After three failed tryouts, four years away from the sport, odd jobs, and losing his closest ally in the organization, Andrew DePaola made an NFL team in 2014. He’d remain the long snapper through the 2016 season. In the meaningless waning minutes of the 2016 season, DePaola pursued a high, lofty punt to the Carolina Panthers, took an awkward step, and was pushed over by a Panther simultaneously, leading to the ever-feared pop in his knee. He had torn his ACL and would need surgery to recover.
DePaola wasn’t under contract, so the Buccaneers signed him and some more competition to a one-year deal. This time, the Buffalo Bills had cut their eight-year mainstay, Garrison Sanborn, to save cap space. Sanborn joined the Bucs, and DePaola lost yet another camp competition. However, this time, he was claimed off of waivers by the Chicago Bears and played out his one-year deal there.
As a free agent, DePaola became somewhat of a journeyman himself. He went to Oakland to play one of the Raiders’ last seasons in that city, earning the job with his now veteran experience. But in Week 1, on a Monday night, DePaola once again popped his knee as a punt return was winding down. His ACL was torn a second time, ending his 2018 season. Oakland wouldn’t re-sign him.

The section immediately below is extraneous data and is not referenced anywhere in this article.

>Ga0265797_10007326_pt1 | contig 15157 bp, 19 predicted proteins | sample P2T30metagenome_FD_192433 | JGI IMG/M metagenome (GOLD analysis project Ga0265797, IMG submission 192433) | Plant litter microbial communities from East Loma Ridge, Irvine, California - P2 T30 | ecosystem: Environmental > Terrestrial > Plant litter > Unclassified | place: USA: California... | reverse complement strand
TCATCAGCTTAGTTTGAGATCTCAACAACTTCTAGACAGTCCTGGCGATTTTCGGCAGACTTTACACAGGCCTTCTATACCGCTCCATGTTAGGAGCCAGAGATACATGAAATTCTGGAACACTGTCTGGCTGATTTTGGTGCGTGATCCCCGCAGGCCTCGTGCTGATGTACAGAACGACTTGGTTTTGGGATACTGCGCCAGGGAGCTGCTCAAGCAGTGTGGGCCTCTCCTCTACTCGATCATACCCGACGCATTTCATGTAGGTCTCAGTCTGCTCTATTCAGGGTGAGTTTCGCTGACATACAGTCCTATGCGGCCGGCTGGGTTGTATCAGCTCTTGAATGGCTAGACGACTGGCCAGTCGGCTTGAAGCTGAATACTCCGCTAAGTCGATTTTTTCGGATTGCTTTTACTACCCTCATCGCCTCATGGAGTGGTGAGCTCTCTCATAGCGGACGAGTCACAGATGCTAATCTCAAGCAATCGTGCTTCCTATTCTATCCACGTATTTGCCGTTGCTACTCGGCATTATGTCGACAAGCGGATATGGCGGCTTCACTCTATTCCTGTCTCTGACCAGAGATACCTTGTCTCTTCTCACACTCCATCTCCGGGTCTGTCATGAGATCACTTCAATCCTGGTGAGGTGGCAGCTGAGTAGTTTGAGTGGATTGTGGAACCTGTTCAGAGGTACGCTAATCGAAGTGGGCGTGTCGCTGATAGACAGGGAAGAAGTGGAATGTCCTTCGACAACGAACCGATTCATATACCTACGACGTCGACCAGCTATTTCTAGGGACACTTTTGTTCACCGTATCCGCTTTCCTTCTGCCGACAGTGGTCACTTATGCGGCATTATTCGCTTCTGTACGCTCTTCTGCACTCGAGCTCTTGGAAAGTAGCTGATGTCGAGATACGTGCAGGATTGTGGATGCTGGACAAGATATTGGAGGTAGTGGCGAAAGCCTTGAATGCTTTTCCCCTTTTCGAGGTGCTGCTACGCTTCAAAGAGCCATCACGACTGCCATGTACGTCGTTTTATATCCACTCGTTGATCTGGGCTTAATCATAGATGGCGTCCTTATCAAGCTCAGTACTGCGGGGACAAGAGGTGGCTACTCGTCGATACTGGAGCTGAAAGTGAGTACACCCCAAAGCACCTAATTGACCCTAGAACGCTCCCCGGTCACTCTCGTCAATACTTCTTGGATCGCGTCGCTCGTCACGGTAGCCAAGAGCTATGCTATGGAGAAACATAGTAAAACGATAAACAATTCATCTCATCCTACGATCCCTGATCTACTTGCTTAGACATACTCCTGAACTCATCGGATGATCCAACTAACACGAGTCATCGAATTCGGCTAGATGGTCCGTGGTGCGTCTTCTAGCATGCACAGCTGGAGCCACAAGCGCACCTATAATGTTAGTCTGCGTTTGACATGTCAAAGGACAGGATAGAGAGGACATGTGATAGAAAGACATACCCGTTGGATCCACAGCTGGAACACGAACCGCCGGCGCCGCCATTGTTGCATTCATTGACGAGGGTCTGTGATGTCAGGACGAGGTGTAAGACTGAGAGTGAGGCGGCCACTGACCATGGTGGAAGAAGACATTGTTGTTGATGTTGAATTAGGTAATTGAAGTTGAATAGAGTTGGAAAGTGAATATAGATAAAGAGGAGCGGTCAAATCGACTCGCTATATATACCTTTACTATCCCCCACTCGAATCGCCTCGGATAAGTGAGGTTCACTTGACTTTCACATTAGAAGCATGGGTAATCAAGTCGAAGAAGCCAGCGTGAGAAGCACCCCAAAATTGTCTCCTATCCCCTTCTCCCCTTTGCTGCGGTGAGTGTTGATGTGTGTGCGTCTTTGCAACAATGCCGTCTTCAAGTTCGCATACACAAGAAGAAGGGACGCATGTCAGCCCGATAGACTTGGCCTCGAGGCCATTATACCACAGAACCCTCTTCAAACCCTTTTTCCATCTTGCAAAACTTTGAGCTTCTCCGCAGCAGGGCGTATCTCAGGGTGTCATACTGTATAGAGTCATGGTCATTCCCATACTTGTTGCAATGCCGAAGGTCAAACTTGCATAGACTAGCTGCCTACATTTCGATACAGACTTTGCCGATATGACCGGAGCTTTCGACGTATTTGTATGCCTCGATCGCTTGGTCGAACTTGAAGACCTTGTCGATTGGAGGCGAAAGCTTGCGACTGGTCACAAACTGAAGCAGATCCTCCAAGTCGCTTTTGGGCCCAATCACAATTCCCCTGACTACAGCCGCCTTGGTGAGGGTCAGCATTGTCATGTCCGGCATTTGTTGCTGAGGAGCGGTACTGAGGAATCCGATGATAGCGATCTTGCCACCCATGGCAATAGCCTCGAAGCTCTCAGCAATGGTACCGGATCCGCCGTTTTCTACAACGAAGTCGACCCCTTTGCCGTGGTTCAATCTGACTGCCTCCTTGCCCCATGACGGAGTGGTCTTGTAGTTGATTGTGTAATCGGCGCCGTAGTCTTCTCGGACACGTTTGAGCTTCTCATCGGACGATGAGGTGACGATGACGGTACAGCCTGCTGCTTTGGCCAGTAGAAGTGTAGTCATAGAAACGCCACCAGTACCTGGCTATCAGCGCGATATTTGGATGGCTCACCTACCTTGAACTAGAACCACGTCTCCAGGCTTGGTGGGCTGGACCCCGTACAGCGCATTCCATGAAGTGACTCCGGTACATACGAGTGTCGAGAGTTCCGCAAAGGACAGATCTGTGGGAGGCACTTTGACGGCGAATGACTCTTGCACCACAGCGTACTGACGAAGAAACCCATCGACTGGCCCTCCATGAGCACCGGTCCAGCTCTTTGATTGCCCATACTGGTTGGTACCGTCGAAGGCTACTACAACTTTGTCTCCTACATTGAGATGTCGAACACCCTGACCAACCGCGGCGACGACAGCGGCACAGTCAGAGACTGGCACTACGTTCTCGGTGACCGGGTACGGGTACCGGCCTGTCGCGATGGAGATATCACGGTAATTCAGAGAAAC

In 2019, DePaola would fail to make Carolina’s roster and ultimately sit out the NFL season for the fifth time since his NFL career began. It wasn’t until the Vikings’ 2020 special teams imploded that they reached out to the journeyman. After releasing Austin Cutting in December, DePaola got the job.
Now DePaola has to win a camp competition once again. This time, he’s the wily veteran with a young upstart threatening his place on the roster. But what’s a little competition to the man whom the NFL can’t seem to shake? DePaola’s patience and persistence got him to this point, and it could take him even farther. Win or lose in August, it’s a miracle his career got this far.